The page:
Sierra Leone NBSAP (2017-2026)

Sierra Leone’s Second National Biodiversity Strategy and Action Plan 2017-2026
Governance of protected areas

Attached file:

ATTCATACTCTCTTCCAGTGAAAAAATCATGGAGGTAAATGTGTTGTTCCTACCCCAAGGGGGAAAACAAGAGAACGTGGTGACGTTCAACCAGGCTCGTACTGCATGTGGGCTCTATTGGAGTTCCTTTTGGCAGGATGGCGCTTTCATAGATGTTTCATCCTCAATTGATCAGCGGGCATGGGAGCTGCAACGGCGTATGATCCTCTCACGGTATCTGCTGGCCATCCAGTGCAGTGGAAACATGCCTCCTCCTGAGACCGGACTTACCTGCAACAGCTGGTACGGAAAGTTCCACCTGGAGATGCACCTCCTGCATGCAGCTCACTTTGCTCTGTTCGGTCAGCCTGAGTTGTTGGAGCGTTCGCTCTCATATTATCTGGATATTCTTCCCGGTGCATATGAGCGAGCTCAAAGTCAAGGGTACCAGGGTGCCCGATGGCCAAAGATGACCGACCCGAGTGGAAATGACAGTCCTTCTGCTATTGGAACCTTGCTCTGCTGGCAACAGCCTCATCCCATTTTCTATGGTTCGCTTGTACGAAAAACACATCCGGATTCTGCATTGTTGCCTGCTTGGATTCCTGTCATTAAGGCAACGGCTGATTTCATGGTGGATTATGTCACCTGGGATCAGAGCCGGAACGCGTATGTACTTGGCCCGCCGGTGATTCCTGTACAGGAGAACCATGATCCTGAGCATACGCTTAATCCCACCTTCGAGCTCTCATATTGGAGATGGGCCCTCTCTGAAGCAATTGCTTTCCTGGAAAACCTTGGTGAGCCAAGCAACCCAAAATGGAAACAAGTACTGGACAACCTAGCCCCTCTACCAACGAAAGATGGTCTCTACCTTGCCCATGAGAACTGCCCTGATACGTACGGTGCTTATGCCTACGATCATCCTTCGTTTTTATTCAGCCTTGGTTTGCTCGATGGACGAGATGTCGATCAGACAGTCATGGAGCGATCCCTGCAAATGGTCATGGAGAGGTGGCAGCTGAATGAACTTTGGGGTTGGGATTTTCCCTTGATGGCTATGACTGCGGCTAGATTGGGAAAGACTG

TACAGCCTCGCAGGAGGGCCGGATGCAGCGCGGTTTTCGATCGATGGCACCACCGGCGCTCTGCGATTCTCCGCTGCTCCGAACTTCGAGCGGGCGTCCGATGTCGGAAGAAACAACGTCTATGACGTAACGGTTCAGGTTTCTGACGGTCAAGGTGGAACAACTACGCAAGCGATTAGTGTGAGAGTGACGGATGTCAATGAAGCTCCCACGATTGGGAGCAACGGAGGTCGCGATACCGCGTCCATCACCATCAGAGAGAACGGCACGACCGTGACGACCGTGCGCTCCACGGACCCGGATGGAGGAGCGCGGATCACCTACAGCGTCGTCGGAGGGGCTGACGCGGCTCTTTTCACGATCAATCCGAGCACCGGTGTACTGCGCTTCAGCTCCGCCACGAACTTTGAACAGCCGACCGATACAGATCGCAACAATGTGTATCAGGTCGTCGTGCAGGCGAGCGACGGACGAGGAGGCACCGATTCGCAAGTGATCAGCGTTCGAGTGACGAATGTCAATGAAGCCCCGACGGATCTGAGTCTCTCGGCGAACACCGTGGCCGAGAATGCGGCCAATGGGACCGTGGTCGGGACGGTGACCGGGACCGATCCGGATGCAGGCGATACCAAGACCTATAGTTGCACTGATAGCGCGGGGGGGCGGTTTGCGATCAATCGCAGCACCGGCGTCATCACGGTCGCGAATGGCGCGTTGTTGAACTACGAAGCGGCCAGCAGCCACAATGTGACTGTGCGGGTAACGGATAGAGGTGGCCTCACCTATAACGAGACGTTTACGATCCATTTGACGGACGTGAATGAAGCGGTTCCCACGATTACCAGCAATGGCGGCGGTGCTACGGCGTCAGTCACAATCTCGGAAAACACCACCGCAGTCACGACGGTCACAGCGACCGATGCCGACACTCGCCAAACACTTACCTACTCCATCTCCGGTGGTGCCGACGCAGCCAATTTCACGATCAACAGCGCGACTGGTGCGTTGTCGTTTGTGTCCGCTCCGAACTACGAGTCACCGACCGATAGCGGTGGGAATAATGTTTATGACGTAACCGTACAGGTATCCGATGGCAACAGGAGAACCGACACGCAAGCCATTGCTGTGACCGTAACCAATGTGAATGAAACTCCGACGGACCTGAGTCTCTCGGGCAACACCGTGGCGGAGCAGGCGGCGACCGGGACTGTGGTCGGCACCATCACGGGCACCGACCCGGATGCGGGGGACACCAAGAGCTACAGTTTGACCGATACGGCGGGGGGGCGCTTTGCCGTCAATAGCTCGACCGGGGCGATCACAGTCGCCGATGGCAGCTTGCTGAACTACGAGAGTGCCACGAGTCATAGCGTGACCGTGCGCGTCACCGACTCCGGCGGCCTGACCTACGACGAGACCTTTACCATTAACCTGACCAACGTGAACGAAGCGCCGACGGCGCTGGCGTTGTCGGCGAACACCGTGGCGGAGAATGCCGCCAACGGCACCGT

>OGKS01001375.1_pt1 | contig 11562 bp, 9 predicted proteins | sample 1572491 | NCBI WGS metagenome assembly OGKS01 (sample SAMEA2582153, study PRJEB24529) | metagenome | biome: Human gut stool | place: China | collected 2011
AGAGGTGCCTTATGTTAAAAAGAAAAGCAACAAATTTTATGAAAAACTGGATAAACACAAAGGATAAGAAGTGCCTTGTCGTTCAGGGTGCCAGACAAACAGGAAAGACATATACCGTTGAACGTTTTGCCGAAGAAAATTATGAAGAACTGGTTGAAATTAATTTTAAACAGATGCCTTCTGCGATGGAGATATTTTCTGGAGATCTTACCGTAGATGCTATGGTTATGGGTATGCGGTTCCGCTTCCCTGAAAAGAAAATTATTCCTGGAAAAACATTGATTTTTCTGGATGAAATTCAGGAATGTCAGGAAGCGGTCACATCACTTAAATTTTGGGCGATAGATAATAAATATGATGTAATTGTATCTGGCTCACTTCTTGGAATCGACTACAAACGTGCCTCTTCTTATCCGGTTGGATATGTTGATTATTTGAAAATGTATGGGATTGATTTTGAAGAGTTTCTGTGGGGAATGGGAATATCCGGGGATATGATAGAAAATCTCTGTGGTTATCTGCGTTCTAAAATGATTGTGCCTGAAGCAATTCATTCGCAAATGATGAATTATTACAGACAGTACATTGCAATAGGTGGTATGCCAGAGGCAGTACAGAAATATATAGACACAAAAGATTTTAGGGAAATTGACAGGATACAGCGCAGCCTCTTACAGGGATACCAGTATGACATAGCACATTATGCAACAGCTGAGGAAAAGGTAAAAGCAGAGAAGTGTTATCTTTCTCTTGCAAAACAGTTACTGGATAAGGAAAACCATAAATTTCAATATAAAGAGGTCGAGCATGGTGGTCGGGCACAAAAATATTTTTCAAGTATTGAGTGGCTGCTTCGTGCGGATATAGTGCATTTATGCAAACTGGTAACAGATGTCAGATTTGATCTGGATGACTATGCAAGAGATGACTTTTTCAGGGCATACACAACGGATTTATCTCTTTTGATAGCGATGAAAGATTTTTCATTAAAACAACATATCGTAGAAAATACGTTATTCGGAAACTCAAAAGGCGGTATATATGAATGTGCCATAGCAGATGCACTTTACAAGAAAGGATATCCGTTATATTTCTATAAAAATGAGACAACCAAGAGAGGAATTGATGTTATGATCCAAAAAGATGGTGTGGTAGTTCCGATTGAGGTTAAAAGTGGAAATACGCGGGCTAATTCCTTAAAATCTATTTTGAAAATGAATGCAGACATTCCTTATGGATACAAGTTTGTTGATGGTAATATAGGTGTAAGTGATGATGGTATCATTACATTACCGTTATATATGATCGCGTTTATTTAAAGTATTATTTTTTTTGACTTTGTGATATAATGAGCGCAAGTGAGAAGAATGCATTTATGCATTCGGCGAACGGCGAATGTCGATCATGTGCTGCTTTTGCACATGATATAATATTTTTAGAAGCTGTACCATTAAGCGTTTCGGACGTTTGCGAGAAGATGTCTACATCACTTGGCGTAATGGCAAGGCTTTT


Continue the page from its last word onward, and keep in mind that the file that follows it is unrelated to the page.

Section I - Background to the NBSAP This National Biodiversity Strategy and Action Plans (NBSAP) for Sierra Leone has been formulated since 2003 (NBSAP 2004-2010) to stem the alarming rate of loss of biodiversity and degradation of ecosystems in various ecological belts in the country. This reviewed version is effective for the period 2017-2026. The development of the NBSAP is a concept that was initiated and sanctioned by the Conference of Parties (COP) of the Convention on Biological Diversity in 2003 as a key requirement for parties of the convention to fulfil their commitment to conserve biodiversity, as required by Article 6 of the Convention. The reviewed strategy is consistent with two main categories, namely the thematic strategies and general measures, as guided by the Convention on Biological Diversity. The main themes are Wildlife, Forest Biodiversity, Agricultural Biodiversity, Freshwater, Marina and Coastal Biodiversity. The cross-sector strategies and cross-cutting issues include financial resources, policies, regulations and legislation, research and training, capacity building, public participation, planning, monitoring, conservation of protected areas, sustainable use, incentive measures, public education, impact assessment, access to technology, information exchange, sharing of benefits and indigenous knowledge. Sierra Leone became a signatory to the Convention on Biological Diversity, in 1994 in Bahamas. The development of the NBSAP is consistent with Agenda 21 of the United Nations, which is the Rio Declaration on Environment and Development. In 2003, Sierra Leone developed its NBSAP 2004-2010, but its implementation has had a fair share of successes and challenges. The World Bank, GEF, UNDP, the RSPB and Wetlands International are some of the organisations that supported the NBSAP 2004-2010. There is yet a huge backlog of project objectives to be achieved, which have been considered in the reviewing process. Key lessons were learnt from the development of the NBSAP 2004-2010 fed into the review and development of the NBSAP 2017-2026. Additional priority thematic areas were identified and addressed, such as intellectual property rights and climate change, collaboration between stakeholders, the problem of overlapping mandates and conflict of interest among government agencies, inter alia. The 20 Aichi targets were the key focus in all thematic presentations and group discussions during the national and provincial workshops. The key outcome of the workshops’ presentations, plenary and discussion sessions were the identification of the issues and gaps (Appendix V) in national and local efforts to conserve biodiversity.



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